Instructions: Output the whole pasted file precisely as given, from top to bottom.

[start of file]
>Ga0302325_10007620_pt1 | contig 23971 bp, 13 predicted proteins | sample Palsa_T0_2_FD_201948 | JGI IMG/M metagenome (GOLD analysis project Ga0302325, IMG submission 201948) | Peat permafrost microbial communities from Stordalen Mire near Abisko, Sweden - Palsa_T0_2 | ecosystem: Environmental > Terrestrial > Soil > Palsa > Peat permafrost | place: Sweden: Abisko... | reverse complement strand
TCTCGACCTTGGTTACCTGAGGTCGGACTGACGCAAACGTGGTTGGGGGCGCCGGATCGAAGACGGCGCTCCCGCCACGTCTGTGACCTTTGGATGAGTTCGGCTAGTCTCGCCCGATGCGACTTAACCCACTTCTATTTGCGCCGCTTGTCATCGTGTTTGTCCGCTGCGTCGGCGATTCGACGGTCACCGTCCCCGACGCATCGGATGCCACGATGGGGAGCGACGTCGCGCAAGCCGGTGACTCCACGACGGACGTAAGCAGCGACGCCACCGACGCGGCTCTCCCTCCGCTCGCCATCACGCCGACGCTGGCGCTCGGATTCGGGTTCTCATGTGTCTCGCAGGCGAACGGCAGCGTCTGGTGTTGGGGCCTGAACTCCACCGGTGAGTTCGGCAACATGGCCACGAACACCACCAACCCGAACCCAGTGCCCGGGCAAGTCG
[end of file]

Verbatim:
>Ga0302325_10007620_pt1 | contig 23971 bp, 13 predicted proteins | sample Palsa_T0_2_FD_201948 | JGI IMG/M metagenome (GOLD analysis project Ga0302325, IMG submission 201948) | Peat permafrost microbial communities from Stordalen Mire near Abisko, Sweden - Palsa_T0_2 | ecosystem: Environmental > Terrestrial > Soil > Palsa > Peat permafrost | place: Sweden: Abisko... | reverse complement strand
TCTCGACCTTGGTTACCTGAGGTCGGACTGACGCAAACGTGGTTGGGGGCGCCGGATCGAAGACGGCGCTCCCGCCACGTCTGTGACCTTTGGATGAGTTCGGCTAGTCTCGCCCGATGCGACTTAACCCACTTCTATTTGCGCCGCTTGTCATCGTGTTTGTCCGCTGCGTCGGCGATTCGACGGTCACCGTCCCCGACGCATCGGATGCCACGATGGGGAGCGACGTCGCGCAAGCCGGTGACTCCACGACGGACGTAAGCAGCGACGCCACCGACGCGGCTCTCCCTCCGCTCGCCATCACGCCGACGCTGGCGCTCGGATTCGGGTTCTCATGTGTCTCGCAGGCGAACGGCAGCGTCTGGTGTTGGGGCCTGAACTCCACCGGTGAGTTCGGCAACATGGCCACGAACACCACCAACCCGAACCCAGTGCCCGGGCAAGTCG